A Visit to the Garden of Ninfa

These photos are for anyone who, like me, can’t visit the RHS London Rose Show this weekend. 

Curated by Rachel de Thame, the second annual show at the RHS Lawrence Hall, promises to be a “celebration of England’s favourite flower.” I’m really sorry to miss out, as Rachel tends to have an eye for all things elegant, and is well known for her knowledge and passion for roses.

Instead, I’m beavering away at work – but in my tea break, I thought I’d share my photo album of Ninfa. 

I was lucky enough to be invited on an Italian gardens tour at the beginning of May. Family commitments and work means I’ve not ventured abroad for around 10 years. I’m not complaining, I love British countryside and gardens.

But when a friend decided to celebrate her birthday with a tour of gardens, and invited 12 pals along, I couldn’t turn down the chance to go along.

We spent a week touring the gardens of Lazio near Rome. On our last day, we visited Ninfa. 

The garden planted among the ruins of the ancient town of Ninfa, is the work of generations of the Caetani family, most notably, Princess Lelia. Virtually every wall, tower and tree is draped in roses. They look as if they have grown naturally-all on their own- with no help from anyone. 

The approach to the garden is down a path with white rambling roses engulfing the boundary wall.

It was our lucky day. Our guide was the Director’s wife, Stella. Wherever there was a Sign saying no entrance, Stella lifted the rope barring our way and ushered us through. What a treat to see the secret areas of the garden, not open to the public. Such kindness is always appreciated, and never forgotten.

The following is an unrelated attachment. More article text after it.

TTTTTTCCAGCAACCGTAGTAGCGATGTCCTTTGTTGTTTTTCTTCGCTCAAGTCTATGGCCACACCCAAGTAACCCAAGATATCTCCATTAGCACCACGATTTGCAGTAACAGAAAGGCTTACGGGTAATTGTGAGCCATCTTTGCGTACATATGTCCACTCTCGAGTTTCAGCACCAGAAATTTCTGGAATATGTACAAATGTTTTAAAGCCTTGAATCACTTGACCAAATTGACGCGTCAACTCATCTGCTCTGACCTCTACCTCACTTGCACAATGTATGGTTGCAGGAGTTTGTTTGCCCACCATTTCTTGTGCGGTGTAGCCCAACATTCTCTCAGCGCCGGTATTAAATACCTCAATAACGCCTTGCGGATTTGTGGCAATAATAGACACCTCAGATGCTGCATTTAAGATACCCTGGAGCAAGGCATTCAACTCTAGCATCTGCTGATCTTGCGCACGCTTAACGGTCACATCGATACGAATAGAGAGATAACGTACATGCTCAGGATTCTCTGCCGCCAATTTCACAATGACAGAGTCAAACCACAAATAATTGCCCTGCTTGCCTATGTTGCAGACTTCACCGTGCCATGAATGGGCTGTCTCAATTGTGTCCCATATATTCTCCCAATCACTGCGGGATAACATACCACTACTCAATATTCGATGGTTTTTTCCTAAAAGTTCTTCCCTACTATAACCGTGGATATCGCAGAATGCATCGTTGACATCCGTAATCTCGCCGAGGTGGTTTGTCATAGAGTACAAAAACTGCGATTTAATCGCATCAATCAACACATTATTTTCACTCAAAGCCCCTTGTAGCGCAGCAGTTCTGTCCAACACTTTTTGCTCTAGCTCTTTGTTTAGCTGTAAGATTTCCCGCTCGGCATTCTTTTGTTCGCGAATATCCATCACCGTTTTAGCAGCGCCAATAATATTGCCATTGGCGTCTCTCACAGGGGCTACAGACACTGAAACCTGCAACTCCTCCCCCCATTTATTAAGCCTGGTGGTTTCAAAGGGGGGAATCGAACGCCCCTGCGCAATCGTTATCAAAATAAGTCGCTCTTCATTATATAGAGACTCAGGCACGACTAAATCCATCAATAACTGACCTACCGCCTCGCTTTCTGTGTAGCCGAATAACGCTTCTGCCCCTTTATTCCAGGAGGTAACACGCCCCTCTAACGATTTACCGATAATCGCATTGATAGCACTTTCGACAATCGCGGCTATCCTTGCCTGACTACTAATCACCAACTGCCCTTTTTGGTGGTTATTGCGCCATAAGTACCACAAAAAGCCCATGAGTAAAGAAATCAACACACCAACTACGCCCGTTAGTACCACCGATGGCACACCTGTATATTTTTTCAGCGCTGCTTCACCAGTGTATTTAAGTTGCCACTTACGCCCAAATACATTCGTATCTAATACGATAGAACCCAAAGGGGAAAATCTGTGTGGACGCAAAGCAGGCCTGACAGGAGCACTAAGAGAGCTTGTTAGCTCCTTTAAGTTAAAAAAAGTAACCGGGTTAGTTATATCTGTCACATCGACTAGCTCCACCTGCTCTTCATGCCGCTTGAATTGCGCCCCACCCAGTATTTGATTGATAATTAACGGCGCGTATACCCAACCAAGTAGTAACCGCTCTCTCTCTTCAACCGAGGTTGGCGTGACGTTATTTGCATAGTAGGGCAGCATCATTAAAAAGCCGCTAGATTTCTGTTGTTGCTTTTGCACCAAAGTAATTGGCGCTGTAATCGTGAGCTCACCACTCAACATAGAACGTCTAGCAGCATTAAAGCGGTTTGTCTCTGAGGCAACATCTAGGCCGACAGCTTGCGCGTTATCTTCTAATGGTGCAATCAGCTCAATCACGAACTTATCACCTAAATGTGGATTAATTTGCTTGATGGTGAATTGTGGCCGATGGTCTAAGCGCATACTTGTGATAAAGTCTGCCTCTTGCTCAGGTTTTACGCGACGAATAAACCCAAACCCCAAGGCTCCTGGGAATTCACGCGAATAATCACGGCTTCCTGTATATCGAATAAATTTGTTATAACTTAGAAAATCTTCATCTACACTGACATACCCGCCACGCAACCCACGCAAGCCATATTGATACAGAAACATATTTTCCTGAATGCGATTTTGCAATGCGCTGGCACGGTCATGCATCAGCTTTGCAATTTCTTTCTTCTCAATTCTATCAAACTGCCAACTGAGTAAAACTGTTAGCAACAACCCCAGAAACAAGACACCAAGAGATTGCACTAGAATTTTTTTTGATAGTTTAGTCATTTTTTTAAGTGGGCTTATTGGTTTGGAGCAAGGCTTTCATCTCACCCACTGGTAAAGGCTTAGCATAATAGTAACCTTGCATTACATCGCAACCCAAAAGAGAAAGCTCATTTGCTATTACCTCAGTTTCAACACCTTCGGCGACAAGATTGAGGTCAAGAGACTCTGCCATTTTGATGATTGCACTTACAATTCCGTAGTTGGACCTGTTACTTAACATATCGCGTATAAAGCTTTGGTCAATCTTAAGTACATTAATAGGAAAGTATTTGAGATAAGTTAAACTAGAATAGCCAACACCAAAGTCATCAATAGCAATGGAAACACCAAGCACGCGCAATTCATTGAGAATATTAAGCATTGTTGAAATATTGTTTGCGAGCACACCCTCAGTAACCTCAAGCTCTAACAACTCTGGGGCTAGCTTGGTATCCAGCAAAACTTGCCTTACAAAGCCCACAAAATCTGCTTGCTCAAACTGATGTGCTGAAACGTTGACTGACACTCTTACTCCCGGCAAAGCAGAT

The whole garden is filled with such fragrance. 
American Pillar, possibly. So beautiful against the blue/green walls. All the roses look so healthy.

Rosa Mutabilis- an old fashioned China  variety-quite often called the butterfly rose. 

We ducked down under this cloud of tiny red roses to cross the bridge.

The garden of Ninfa is open infrequently to protect its delicate environmental balance. More information from http://www.fondazionecaetani.org. We travelled on a bespoke gardens trip organised by  Success Tours  www.successtours.com accompanied by tour manager  Wendy Viney. We had the most luxurious coaches ever  and the best driver, Enrico (who saved our lives at least five times a day).Coaches by http://www.corsiepampanelli.it . We stayed at Villa Vecchia Hotel http://www.villavecchia.it   

Read more about Ninfa in RHS Lessons from Great Gardeners by Matthew Biggs, published by Mitchell Beazley.  www.rhsshop.co.uk 

Look out for next year’s RHS London Rose Show. http://www.rhs.org/shows-events/rhs-london-shows/rhs-london-rose-show. I’m determined not to miss it next time.

Have you been to any gardens that have had a big impact on you?  

12 thoughts on “A Visit to the Garden of Ninfa

  1. What a fabulous garden! Thanks so much for the tour – I adore roses and would not have enjoyed the garden otherwise! I particularly enjoyed the Rosa mutabilis pictures. When I saw the garden was in Lazio I thought of Christina at ‘Creating my Garden of the Hesperides’ who also gardens in the area. I see she has ‘liked’ your post but not left a comment. A pity you were not able to visit her. I blogged about a garden in the sun this week (trying to escape our awful rain!). Crarae Garden in Scotland.

    Liked by 1 person

    • I didn’t know Christina’s garden was in that area. I would love to see it. It’s such a beautiful area. It was a real treat to be able to go. I feel so lucky. thanks for your comment. Will look out for your post on the Scottish garden. Mum would like to go- but travel by train. I’m just looking to see how possible that would be. Thanks again.

      Liked by 1 person

  2. What an incredibly special garden ….Lucky you to be taken around by the Director’s wife…It looks incredible. You really gave a sense of the place. Shall look for Matthew Biggs’ book to find out more. Going on the bucket list for sure : )

    Liked by 1 person

    • Thank you Jo. It was such a special day. The DIrector’s wife was such a kind woman- to let us in all the areas behind the ropes. We really appreciated that. I should have mentioned the birdsong. It was louder than her voice. Such a moment, when we realised there were so many birds surrounding us. Never been anywhere like it before. Thanks for your comment. X

      Liked by 1 person

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